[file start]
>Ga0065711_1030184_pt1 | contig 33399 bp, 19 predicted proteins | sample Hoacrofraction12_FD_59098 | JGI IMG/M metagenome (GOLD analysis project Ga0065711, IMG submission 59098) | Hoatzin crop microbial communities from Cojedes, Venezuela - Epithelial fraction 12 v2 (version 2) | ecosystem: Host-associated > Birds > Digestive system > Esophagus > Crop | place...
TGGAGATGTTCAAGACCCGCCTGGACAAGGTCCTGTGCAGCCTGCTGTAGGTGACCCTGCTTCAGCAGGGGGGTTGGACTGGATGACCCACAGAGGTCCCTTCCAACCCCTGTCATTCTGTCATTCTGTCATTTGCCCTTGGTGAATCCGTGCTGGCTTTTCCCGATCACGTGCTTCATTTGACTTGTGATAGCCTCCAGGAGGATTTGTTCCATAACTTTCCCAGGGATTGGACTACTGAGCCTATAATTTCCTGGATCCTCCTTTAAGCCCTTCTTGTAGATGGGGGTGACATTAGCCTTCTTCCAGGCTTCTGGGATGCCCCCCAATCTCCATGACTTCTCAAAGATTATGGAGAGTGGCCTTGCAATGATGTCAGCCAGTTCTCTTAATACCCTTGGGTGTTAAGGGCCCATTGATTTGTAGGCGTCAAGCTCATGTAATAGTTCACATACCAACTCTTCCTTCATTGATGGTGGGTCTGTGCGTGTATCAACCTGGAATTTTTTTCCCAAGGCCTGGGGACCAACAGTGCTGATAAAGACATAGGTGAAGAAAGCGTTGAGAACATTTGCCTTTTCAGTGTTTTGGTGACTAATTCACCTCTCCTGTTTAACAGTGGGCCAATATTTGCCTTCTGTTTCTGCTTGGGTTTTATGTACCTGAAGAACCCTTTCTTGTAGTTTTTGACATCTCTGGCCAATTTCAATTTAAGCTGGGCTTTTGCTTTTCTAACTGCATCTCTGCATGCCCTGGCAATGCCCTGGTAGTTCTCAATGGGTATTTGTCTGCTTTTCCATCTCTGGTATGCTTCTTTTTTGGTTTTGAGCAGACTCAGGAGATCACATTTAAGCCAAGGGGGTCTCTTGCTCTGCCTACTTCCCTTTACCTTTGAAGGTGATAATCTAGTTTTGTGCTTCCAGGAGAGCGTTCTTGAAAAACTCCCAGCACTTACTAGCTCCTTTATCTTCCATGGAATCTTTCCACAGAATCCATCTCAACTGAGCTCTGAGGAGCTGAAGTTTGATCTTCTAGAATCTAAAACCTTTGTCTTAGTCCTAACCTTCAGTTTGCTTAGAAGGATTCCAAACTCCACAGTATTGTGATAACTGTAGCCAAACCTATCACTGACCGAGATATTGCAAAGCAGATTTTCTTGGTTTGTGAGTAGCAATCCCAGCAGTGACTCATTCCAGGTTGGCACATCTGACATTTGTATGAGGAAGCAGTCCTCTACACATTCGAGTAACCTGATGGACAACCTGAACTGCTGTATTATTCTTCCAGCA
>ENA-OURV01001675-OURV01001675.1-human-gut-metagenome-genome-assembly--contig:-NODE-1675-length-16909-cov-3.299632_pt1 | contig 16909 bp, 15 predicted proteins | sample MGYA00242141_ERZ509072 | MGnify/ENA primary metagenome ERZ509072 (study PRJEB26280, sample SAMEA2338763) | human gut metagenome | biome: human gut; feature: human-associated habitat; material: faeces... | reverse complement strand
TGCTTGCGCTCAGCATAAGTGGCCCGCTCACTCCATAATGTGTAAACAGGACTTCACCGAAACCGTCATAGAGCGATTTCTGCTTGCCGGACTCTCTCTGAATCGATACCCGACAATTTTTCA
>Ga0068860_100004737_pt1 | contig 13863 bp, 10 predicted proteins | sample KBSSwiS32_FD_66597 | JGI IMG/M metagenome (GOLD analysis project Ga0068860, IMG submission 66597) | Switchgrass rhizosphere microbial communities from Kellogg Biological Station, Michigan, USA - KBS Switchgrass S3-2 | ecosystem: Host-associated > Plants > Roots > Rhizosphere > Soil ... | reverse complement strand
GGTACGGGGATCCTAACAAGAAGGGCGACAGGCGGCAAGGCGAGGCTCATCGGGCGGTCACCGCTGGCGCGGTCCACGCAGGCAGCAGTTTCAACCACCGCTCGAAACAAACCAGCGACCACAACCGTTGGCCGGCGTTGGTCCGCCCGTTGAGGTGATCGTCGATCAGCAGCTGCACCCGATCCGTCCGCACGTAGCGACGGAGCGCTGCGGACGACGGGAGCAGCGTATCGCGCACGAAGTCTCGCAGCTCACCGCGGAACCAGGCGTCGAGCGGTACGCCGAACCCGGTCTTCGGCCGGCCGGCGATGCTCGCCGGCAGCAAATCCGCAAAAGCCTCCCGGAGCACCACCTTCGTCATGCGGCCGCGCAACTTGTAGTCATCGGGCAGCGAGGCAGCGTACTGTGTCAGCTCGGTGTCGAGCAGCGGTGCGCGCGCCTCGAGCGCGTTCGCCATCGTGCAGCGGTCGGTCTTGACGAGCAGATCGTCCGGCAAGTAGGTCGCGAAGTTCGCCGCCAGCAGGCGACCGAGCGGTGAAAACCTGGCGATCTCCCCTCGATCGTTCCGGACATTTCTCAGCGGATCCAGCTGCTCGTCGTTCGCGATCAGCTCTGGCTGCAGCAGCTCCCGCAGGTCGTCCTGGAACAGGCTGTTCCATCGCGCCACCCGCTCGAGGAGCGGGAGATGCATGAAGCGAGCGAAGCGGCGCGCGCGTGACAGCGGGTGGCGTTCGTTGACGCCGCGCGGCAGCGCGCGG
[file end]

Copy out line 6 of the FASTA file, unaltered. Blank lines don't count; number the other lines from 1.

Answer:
GGTACGGGGATCCTAACAAGAAGGGCGACAGGCGGCAAGGCGAGGCTCATCGGGCGGTCACCGCTGGCGCGGTCCACGCAGGCAGCAGTTTCAACCACCGCTCGAAACAAACCAGCGACCACAACCGTTGGCCGGCGTTGGTCCGCCCGTTGAGGTGATCGTCGATCAGCAGCTGCACCCGATCCGTCCGCACGTAGCGACGGAGCGCTGCGGACGACGGGAGCAGCGTATCGCGCACGAAGTCTCGCAGCTCACCGCGGAACCAGGCGTCGAGCGGTACGCCGAACCCGGTCTTCGGCCGGCCGGCGATGCTCGCCGGCAGCAAATCCGCAAAAGCCTCCCGGAGCACCACCTTCGTCATGCGGCCGCGCAACTTGTAGTCATCGGGCAGCGAGGCAGCGTACTGTGTCAGCTCGGTGTCGAGCAGCGGTGCGCGCGCCTCGAGCGCGTTCGCCATCGTGCAGCGGTCGGTCTTGACGAGCAGATCGTCCGGCAAGTAGGTCGCGAAGTTCGCCGCCAGCAGGCGACCGAGCGGTGAAAACCTGGCGATCTCCCCTCGATCGTTCCGGACATTTCTCAGCGGATCCAGCTGCTCGTCGTTCGCGATCAGCTCTGGCTGCAGCAGCTCCCGCAGGTCGTCCTGGAACAGGCTGTTCCATCGCGCCACCCGCTCGAGGAGCGGGAGATGCATGAAGCGAGCGAAGCGGCGCGCGCGTGACAGCGGGTGGCGTTCGTTGACGCCGCGCGGCAGCGCGCGG